The flip side of the discernment coin is that God has, indeed, placed eternity in the hearts of all people. Wim Hof and Eckart Tolle both have longings for a world where people are whole, living in alignment with their truest and deepest natures, and enjoying shalom (though they call it different things). The good news of life in Christ is actually a headwaters for the deepest longings of humanity, and we'd be wise to, first of all believe that, and then declare it and live it. Paul was an expert at building bridges and showing people that their desires, if followed fully, will lead to feet of Christ. Thank you Paul, for showing us the way.
I’m sad to say we’ve not learned this way very well at all. We’re prone to defend our ‘isms’ by shooting both rhetorical, and (in too many historical examples to mention here) literal weapons at those who disagree with us. In so doing we’ve created a false moral high ground for ourselves. Lacking both the humility of bridge builders with their curiosity, and the courage of winsome truth tellers with their invitation to wholeness, our eagerness to prove the other wrong has isolated ,many people of faith in irrelevant echo chambers.
It’s been a deep privilege to have the time and space to read this widely. Because I know no everyone has this kind of privilege, I’ll be offering quotes from some of these books on my instagram page, and some reviews both here, on on a new video facebook page which I’ll be introducing soon.
In this mini-series about what I’m doing and learning in the space between, subscribers can expect posts in the next weeks regarding:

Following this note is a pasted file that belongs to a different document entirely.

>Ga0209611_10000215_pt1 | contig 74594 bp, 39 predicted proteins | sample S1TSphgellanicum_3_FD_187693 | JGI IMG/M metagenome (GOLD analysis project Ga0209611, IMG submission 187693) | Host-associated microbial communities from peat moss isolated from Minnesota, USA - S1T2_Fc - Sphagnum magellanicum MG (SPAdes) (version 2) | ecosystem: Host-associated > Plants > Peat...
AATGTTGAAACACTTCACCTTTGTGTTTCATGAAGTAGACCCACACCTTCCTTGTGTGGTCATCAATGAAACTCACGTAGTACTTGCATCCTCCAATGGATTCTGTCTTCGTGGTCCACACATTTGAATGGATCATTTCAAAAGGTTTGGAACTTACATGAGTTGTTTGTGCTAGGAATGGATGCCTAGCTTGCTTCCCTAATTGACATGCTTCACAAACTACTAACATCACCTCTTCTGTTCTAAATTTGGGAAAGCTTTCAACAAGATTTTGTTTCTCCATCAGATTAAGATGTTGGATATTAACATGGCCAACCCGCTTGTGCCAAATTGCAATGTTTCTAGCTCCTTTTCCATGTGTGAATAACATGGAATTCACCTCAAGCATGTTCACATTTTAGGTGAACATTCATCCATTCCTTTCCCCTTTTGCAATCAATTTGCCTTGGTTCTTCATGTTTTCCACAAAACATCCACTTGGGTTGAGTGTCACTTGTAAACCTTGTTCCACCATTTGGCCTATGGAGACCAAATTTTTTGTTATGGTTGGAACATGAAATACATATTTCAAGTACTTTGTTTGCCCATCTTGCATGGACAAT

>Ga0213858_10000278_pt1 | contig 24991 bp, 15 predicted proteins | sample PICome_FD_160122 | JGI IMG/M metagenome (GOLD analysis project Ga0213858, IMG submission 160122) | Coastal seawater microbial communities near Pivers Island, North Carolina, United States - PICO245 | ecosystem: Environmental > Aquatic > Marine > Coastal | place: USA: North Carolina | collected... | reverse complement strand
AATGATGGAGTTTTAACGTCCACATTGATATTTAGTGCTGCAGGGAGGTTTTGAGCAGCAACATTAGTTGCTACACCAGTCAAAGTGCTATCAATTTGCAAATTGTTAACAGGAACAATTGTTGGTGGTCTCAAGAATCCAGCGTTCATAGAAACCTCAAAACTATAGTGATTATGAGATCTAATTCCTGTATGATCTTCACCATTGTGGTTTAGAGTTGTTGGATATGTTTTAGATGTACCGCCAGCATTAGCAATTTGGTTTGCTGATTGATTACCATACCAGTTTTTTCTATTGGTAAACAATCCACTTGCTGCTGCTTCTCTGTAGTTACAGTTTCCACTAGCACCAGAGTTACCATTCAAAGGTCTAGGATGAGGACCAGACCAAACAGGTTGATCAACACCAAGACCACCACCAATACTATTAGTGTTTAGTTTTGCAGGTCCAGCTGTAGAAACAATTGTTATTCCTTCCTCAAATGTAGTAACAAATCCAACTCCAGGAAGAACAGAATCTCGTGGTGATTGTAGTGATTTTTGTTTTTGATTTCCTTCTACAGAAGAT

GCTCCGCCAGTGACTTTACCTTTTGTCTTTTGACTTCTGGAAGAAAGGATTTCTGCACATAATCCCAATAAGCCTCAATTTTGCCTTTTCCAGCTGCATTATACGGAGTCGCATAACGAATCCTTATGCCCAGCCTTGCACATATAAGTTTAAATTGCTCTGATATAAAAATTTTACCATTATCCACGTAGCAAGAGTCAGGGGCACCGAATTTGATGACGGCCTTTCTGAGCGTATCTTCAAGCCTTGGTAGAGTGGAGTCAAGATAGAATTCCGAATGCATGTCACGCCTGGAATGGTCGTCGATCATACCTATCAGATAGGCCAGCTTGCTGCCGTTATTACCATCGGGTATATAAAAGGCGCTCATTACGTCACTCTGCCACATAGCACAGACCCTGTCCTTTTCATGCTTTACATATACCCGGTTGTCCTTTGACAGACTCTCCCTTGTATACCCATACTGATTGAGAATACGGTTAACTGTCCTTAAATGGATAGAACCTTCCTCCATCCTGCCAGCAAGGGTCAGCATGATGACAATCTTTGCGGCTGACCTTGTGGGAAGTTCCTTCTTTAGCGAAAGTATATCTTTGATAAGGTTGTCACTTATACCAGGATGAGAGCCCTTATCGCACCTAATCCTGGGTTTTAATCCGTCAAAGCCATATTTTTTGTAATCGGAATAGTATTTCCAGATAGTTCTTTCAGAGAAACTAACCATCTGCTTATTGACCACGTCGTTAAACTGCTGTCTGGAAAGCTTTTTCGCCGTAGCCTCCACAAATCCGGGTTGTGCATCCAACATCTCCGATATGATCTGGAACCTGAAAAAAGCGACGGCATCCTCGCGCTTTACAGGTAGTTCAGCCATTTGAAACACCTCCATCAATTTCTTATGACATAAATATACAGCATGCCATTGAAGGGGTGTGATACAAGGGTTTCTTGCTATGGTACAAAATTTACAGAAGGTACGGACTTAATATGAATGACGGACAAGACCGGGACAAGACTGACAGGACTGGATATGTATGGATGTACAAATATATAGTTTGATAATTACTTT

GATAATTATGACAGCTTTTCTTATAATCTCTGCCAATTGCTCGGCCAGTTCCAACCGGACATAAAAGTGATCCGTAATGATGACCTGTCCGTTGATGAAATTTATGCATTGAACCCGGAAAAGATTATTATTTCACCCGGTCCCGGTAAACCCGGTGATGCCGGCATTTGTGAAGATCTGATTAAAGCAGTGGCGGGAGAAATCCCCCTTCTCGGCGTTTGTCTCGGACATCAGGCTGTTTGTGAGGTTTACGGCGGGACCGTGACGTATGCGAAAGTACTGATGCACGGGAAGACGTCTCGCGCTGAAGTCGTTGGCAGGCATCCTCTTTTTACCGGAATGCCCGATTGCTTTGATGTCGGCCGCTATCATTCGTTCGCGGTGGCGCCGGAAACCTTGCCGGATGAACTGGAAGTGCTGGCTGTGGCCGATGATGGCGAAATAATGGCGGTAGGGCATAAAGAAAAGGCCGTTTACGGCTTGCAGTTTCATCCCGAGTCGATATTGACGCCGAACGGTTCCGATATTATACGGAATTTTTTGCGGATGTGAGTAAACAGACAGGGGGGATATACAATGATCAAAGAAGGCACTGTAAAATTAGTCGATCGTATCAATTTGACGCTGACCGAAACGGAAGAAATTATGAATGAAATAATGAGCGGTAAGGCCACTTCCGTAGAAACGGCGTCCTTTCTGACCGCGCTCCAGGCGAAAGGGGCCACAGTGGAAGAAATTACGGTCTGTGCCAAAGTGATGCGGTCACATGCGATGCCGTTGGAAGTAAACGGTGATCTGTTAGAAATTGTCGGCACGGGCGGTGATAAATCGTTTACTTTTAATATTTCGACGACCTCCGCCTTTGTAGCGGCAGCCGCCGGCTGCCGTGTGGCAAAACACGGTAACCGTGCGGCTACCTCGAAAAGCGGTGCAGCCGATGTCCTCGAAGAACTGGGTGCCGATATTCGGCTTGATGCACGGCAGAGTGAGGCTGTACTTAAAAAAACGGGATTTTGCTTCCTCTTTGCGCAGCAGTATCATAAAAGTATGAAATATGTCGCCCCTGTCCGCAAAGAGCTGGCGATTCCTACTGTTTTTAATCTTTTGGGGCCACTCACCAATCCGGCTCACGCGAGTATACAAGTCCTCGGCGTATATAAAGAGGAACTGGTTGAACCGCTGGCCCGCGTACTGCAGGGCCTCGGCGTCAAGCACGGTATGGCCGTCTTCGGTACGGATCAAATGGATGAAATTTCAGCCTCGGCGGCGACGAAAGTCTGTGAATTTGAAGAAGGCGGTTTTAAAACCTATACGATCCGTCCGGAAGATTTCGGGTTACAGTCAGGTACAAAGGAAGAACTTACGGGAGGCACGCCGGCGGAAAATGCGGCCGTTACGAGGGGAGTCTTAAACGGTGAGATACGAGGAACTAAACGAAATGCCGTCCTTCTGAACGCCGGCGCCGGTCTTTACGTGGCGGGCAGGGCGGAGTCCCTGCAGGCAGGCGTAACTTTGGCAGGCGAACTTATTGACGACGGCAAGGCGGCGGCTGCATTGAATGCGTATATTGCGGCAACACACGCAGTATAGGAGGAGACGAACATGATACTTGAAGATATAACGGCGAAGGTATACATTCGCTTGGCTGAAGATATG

A “Wholeness Manifesto” - I'm convinced that Jesus promise that we'd be 'rivers of living water' is a stunning declaration that, in a world where anxiety, fear, a scarcity mentality, individualism, and tribalism seem to carry to day, our calling is to be people with the capacity to live in the midst of all that as light, hope, mercy, justice, wisdom. This requires capacity. This requires, in a word, wholeness, of spirit, soul, and body. I'm excited to share much more about this in the coming year.
A ”Meditation Primer” - The single most significant spiritual discipline that's been transformational during this season of Covid murkiness, political uncertainty, and deep divisions between people of real faith has been meditation. It's been a critical touchpoint to provide a sense of being rooted and grounded in love, as Paul the apostle prayed we'd be. Without a confidence that we're radically loved, we operate from a place of need rather than security, and the consequences are devastating.
Insights for daily living from tending the fire. This is the first time in many decades that I've had the daily discipline of tending a fire as our primary source of warmth. I'm learning a great deal about the value of consistency, what it means to 'tend a fire' and how these and other truths relate to the broader themes of living whole lives.
I hope you’ll join me for whole series by hitting the subscribe button.
What books are you reading these days that are life giving?